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The Giants interviewed Chili Davis for ... something ... wink, wink

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Are the Giants looking for a new hitting coach? Looks like we have our first clue.

According to Andrew Baggarly of the Mercury News and internet, the Giants have interviewed Red Sox hitting coach and old friend Chili Davis for ... something. It’s safe to assume that it’s for the same position he had in Boston, even if that position isn’t technically open in San Francisco.

It’s complicated.

Davis has been a hitting coach for the last six seasons, starting in 2012 with the A’s and moving to the Red Sox in 2015. As soon as news broke that the Padres were interviewing Davis, I felt a twinge of jealousy. I grew up watching him. I had his name on my Atari-sponsored 25th anniversary bat, dang it. He should come here and ... well, I wasn’t sure about that last part yet.

Baggarly suggests that Davis taking over as the hitting coach doesn’t have to mean the Giants will fire Meulens, though.

Indications are that the Giants see the need to overhaul their hitting instruction, both at the major league and minor league levels, but they also see Meulens as an astute member of their organization that they wish to retain. It’s possible that Meulens could be shifted to another position on the major league staff, such as bench coach, and be groomed as a potential successor after 2019 when Bochy’s contract expires.

What would that mean for Ron Wotus? Possibly another spot in the organization, whether it’s in the front office or not. It could also mean a raw deal. I haven’t talked to a single person who is unimpressed with Meulens as a human being and baseball mind, so it would make sense that the Giants want to keep him around, just as it would make sense to get a fresh voice in as the hitting coach for a mostly unchanging group of hitters.

Davis was one of the most productive switch-hitters in baseball history, with 350 career home runs over 19 seasons. He came up in 1981 and made two All-Star teams with the Giants before leaving as a free agent after the 1987 season. I remember being mad at the organization for not keeping him, but ...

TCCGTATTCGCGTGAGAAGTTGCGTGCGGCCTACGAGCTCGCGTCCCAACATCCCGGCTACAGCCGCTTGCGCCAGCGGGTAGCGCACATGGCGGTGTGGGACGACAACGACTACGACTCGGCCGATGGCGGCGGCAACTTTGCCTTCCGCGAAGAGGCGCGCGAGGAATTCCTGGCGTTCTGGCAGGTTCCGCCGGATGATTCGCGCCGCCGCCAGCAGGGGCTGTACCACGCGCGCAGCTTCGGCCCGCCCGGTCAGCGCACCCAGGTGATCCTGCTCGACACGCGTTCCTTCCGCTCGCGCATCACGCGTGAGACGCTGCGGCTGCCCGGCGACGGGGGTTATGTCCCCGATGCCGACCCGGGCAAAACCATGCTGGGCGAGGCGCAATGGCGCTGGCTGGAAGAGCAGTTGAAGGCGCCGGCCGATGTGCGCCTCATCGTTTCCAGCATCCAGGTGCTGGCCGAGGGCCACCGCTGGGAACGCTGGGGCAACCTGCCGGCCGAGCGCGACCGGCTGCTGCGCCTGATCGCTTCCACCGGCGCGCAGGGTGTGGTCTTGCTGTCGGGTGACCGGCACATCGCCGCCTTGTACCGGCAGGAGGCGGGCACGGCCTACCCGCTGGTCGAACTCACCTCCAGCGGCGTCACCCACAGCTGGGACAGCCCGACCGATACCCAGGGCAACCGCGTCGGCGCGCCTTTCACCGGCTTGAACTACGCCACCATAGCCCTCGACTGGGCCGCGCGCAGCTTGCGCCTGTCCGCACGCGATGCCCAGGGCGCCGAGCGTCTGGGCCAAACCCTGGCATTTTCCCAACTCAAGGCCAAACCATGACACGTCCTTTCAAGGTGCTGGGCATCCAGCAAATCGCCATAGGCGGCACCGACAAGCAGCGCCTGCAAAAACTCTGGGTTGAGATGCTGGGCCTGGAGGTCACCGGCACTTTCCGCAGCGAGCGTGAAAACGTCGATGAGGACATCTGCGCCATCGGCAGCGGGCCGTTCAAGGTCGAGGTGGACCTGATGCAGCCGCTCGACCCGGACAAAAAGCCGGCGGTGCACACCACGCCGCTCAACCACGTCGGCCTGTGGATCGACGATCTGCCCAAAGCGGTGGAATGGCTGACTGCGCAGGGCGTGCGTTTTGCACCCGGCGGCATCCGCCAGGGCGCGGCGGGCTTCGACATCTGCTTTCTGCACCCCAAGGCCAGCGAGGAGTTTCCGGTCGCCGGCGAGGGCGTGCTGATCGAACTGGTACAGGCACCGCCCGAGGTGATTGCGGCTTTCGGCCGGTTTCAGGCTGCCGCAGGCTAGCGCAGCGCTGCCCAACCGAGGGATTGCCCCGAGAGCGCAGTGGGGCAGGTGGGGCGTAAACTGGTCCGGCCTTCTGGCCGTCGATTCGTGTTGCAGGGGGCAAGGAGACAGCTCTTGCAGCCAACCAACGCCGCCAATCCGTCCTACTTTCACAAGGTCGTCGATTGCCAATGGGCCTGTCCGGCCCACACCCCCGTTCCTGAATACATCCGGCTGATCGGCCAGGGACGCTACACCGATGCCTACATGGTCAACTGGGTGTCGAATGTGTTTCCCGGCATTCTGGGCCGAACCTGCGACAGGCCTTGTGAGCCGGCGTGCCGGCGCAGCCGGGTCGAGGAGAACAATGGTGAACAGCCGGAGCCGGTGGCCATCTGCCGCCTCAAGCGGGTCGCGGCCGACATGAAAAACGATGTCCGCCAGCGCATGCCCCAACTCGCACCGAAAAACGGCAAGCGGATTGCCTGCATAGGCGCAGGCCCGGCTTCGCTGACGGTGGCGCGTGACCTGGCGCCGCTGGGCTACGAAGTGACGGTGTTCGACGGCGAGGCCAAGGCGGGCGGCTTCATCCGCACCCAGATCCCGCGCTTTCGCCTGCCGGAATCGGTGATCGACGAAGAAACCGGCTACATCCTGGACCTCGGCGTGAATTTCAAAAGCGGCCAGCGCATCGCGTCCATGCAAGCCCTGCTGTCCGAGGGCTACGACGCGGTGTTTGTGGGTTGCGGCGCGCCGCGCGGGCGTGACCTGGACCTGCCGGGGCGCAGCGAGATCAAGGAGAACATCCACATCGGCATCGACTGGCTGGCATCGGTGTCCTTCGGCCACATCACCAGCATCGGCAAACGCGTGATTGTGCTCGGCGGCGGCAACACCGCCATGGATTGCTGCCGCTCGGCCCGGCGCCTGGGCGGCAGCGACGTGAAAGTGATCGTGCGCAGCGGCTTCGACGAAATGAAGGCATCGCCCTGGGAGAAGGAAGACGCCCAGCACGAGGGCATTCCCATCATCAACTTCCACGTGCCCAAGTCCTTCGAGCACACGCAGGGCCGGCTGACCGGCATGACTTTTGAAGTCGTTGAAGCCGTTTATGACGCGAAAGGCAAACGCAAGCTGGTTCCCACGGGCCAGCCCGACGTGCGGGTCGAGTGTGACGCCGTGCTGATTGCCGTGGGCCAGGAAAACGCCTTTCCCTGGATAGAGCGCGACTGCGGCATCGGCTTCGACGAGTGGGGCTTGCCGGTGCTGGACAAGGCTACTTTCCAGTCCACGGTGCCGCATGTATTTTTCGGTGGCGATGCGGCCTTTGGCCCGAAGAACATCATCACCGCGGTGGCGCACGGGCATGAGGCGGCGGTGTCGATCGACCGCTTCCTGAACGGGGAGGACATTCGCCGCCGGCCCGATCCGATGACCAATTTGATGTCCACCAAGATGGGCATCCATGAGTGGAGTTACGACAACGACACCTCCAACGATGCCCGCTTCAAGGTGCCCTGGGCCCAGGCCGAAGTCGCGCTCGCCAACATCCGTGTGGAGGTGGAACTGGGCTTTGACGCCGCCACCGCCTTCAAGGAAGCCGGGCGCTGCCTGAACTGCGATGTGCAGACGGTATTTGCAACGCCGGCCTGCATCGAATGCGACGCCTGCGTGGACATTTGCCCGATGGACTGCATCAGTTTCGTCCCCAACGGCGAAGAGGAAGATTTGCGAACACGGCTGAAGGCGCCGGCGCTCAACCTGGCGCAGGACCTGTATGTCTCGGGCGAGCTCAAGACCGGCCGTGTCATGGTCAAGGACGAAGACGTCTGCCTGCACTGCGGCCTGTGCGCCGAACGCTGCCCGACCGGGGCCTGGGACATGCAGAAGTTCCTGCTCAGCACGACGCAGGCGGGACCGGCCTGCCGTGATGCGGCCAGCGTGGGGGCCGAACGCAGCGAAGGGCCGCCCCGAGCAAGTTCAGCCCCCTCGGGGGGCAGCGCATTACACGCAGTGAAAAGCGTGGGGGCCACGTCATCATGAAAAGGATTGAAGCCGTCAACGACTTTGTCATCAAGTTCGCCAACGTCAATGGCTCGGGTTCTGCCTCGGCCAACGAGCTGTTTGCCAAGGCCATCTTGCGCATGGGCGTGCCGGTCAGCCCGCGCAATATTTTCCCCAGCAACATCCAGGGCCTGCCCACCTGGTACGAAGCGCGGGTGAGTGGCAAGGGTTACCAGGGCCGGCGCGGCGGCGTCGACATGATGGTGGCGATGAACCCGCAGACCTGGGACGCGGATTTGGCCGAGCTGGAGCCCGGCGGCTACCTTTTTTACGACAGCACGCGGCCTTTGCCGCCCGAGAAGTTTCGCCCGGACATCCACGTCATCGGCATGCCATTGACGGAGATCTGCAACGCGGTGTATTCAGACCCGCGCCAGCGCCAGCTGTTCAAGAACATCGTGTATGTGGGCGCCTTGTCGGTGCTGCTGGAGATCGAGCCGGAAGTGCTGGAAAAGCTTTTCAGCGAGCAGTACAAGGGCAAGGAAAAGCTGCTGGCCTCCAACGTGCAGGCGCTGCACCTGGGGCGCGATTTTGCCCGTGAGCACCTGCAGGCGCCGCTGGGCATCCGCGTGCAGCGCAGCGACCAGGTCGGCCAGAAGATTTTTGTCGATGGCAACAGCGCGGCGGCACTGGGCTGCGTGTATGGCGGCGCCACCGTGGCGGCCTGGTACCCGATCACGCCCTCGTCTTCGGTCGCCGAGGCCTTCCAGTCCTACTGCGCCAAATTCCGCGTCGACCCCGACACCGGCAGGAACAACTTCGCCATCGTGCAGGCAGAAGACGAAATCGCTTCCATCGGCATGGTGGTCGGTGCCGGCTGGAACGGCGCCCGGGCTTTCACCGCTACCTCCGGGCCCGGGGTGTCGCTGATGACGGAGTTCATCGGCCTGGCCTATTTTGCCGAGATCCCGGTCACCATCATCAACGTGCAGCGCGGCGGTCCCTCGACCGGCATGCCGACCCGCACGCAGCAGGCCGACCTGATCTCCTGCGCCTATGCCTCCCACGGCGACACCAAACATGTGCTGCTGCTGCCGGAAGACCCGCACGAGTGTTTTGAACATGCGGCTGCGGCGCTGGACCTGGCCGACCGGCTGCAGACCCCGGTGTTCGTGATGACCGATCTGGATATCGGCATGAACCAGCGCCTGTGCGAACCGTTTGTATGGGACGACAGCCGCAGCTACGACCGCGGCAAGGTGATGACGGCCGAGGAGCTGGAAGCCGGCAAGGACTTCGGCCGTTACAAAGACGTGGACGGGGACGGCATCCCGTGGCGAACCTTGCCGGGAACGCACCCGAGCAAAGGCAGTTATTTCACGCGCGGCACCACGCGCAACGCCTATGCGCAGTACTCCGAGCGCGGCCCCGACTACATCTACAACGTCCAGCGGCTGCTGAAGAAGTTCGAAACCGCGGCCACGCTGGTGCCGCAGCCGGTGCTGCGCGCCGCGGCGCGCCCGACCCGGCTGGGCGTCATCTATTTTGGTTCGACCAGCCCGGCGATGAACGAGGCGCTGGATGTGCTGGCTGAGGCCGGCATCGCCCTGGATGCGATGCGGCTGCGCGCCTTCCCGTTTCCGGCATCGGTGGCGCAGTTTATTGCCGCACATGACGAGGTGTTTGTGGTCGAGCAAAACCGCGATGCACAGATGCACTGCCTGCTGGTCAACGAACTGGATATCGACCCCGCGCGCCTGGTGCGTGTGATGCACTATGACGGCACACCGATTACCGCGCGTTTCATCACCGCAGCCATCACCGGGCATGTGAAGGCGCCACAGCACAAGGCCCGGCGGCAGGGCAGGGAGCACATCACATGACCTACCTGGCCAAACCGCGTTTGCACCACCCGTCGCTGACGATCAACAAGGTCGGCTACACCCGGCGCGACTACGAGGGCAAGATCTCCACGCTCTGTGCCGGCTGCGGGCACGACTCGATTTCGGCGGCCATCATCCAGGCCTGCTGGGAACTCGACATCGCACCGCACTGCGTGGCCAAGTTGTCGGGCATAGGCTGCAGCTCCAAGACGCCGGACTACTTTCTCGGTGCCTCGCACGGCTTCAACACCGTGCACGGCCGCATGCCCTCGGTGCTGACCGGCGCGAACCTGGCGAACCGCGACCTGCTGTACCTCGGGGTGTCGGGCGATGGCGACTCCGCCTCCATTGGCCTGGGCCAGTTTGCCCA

chili

... I’m not sure sure if they had a choice. He might have wanted out of Candlestick, and, buddy, I don’t blame him.

While with the A’s, Davis was present for the emergence of Josh Donaldson, as well as the start of Josh Reddick’s production. With the Red Sox, he was there for the genesis of the absurdly talented young outfield of Mookie Betts, Jackie Bradley, Jr., and Andrew Benintendi. It’s always tricky to point to a hitting coach and say he’s responsible for this guy’s successes and that guy’s failures, but it’s not as if he hasn’t watched hitters get better under his watch.

On the other hand, when you factor in expectations and ballpark, the Red Sox might have been the most disappointing home run team in the majors this year. Yes, even worse than the Giants when you consider Fenway vs. AT&T Park. The Red Sox hit just 168 home runs this year, which was 40 more than the Giants, but still dead last in the American League. So don’t expect a panacea.

Still, the Giants are apparently looking to make a change with their coaching staff, and Davis is certainly a familiar name. Who would be happy with this move?

chili

Old people, mostly. The kind of old people who remembered Davis and were always annoyed that he got away.

Davis’ Wikipedia page says that he got the nickname “Chili” as a kid because of the teasing that followed a particularly gnarly bowl cut. Which means I got some bad news for my dude in the sunglasses there. He’s been living a lie without his true nickname for decades.

Anyway, this is all premature, but if you were worried that the Giants were going to forge ahead with the same ol’ coaching staff, there are indications that won’t be the case. And an old friend might be there to help.